• Systemic use: Prednisone 1mg/kg daily or intravenous
  • Intravitreal injections: Triamcinolone Acetate and Dexamethasone implant to treat chronic macular edema.

Anti-VEGF intravitreal injections:

Pegaptanib ( MACUGEN ), Bevacizumab ( AVASTIN ), Ranibizumab ( LUCENTIS ) , and Aflibercept ( EYLEA ) have been used for treating IRVAN syndrome in patients with macular edema, retinal ischemia and neovascularization of the eye.

Immunosuppressive drugs:

Cheema et al and Samalia et al showed improvement in two patients treated with infliximab, an anti-TNF. TNFα might be a causative factor in mediating inflammation and causing tissue destruction in IRVAN patients.

Saatchi et al used oral azathioprine as an adjuvant in a patient with IRVAN. Ameratunga et al used monthly cycles of pulsed intravenous methylprednisolone 1 gm on 3 consecutive days for 7 months along with mycophenolate mofetil and oral prednisone 10 mg daily.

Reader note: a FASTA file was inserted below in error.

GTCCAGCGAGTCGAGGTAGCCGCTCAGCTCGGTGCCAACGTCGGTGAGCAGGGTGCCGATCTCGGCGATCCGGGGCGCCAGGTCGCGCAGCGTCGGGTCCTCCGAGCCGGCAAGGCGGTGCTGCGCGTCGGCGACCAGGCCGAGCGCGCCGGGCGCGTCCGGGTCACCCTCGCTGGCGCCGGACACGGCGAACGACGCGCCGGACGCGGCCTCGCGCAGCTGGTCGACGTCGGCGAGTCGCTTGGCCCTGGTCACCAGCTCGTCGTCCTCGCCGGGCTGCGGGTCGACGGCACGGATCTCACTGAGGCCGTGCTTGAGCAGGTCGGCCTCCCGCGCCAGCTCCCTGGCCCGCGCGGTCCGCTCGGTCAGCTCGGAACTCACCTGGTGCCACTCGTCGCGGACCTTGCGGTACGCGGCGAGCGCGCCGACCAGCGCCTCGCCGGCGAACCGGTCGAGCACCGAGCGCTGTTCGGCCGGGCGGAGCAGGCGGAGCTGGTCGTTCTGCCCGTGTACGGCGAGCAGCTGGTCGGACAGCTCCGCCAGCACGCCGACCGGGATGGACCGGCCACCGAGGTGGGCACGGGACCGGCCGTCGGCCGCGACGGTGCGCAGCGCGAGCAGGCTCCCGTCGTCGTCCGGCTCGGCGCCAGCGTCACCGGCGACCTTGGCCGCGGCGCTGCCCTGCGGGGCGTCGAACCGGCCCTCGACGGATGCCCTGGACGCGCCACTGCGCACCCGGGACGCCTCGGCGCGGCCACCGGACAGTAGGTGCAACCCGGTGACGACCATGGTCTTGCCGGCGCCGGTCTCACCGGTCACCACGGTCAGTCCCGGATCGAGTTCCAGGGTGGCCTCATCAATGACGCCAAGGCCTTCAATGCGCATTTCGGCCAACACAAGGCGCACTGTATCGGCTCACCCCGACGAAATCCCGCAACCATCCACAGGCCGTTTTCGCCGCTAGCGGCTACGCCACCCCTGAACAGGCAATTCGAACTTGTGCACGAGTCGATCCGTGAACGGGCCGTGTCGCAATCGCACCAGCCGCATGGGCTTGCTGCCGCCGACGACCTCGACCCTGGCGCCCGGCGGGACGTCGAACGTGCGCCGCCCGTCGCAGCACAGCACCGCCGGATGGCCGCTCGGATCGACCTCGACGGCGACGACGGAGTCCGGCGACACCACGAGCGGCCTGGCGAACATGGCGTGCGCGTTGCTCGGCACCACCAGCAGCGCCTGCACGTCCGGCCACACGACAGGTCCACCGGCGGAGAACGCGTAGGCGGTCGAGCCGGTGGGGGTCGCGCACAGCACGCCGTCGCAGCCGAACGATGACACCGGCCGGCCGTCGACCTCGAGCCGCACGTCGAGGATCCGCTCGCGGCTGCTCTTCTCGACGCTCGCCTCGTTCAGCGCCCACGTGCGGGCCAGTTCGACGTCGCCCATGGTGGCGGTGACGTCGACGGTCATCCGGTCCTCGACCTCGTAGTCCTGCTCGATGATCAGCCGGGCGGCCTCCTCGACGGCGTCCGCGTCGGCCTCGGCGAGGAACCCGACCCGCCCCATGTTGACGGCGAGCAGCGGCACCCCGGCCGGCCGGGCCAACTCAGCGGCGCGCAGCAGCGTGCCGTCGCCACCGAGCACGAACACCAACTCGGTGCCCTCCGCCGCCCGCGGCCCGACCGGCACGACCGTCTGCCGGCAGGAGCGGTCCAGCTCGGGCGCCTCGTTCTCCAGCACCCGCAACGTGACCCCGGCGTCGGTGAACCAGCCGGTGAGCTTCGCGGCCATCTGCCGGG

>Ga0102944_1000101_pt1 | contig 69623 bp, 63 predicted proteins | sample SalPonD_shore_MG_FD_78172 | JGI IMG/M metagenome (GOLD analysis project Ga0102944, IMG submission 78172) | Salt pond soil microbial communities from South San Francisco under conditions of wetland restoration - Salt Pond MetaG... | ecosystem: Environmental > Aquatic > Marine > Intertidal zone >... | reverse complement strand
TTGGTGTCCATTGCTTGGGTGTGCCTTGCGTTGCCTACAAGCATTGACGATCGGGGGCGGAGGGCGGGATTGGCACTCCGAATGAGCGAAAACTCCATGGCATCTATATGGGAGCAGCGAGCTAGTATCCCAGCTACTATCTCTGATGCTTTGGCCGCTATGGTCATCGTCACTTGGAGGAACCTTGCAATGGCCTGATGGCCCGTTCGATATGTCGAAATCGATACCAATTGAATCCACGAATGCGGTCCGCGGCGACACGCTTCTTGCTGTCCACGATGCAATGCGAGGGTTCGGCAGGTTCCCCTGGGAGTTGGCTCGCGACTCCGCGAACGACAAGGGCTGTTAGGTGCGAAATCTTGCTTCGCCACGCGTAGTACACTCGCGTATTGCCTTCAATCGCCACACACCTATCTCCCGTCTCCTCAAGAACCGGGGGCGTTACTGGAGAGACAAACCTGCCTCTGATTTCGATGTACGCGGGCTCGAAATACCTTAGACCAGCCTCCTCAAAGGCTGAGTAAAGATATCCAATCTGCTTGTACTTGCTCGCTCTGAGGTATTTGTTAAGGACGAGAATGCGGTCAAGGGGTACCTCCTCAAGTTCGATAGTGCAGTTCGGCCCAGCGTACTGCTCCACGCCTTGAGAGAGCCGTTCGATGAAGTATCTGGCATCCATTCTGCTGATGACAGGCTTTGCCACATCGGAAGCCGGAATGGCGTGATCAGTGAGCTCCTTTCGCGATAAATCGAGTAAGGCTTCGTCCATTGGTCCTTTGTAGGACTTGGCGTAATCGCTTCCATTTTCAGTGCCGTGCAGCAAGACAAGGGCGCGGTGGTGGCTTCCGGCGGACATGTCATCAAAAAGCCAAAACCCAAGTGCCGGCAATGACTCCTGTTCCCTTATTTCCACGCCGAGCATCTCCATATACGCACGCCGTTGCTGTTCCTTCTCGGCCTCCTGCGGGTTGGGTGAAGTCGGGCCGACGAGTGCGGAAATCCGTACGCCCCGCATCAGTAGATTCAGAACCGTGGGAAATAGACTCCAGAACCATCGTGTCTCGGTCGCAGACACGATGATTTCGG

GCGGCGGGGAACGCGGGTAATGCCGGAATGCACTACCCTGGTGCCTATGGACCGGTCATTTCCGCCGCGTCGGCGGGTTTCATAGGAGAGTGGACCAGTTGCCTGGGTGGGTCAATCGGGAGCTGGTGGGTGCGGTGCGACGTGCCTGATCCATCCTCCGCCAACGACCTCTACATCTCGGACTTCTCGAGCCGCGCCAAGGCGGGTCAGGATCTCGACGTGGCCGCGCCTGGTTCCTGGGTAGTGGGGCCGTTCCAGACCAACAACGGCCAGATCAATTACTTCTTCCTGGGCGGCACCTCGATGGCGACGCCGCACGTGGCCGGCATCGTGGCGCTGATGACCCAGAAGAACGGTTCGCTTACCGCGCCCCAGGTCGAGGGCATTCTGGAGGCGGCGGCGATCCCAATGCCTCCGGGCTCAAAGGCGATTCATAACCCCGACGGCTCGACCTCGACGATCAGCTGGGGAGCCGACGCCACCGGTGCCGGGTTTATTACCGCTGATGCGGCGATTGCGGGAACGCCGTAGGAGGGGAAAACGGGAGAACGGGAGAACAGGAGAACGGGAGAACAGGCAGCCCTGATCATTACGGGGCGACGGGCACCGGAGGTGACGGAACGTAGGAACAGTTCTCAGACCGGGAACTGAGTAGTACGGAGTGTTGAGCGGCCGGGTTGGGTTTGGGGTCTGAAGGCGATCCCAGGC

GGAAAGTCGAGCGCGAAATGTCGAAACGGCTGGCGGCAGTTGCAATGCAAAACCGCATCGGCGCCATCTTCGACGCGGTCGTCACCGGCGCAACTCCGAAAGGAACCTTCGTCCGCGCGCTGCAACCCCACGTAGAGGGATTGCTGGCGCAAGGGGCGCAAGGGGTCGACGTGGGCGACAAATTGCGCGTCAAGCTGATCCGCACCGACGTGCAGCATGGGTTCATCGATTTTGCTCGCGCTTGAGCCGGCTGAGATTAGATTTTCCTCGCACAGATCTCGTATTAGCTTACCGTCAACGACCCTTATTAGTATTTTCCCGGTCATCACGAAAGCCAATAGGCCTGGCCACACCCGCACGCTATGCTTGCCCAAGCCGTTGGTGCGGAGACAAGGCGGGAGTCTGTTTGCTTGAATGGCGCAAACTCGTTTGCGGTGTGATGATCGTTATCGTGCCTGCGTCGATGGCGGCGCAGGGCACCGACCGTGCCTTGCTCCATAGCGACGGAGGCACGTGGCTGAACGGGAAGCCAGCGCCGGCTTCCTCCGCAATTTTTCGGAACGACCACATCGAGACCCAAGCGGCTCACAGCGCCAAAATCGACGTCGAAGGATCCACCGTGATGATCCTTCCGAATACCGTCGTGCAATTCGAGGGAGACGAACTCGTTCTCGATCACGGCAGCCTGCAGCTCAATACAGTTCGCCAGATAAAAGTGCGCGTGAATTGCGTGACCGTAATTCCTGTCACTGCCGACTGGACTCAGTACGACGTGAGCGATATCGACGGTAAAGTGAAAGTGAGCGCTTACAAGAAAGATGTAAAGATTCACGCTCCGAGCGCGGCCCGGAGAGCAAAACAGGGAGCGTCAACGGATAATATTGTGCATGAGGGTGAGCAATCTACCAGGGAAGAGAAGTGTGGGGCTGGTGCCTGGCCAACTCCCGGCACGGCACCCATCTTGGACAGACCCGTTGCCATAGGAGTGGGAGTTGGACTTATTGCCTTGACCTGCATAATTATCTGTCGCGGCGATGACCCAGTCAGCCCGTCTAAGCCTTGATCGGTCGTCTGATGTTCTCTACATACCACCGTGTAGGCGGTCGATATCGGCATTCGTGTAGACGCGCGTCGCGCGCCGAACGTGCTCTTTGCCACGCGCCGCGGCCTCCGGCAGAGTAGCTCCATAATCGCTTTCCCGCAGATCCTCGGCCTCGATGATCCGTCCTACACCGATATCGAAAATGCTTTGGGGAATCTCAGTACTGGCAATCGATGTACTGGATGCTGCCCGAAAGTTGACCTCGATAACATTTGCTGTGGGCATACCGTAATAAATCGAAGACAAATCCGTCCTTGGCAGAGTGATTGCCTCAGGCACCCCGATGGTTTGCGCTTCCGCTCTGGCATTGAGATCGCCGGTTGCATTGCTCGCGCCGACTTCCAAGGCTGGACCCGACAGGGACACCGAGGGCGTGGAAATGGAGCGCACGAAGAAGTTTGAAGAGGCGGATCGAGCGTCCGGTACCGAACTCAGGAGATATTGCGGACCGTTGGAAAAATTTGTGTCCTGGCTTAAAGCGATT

Medical follow up

Follow-up depends on the clinical condition. IRVAN patients should be followed at least every 3 months until stabilization.


Thermal Focal Laser and Peripheral Retinal Photocoagulation:

Focal laser treatment to the macroaneurysms may decrease the amount of lipid exudation but carries the risk of causing focal occlusion of the retinal arteriole, thus its use is controversial.

Laser spots may be applied surrounding macroaneurysm areas but never directly. Laser-induced arteriolar occlusion has caused some patients to lose substantial visual acuity.

Panretinal photocoagulation to the peripheral areas of nonperfusion is performed in patients even before retinal/optic disc neovascularization appears.

Several laser sessions may be required for each eye. The aim of this treatment is to cause a regression of the new vessels. Some patients with substantial amounts of vitreous hemorrhage have required vitrectomy and laser endo photocoagulation to treat bleeding areas of retinal neovascularization.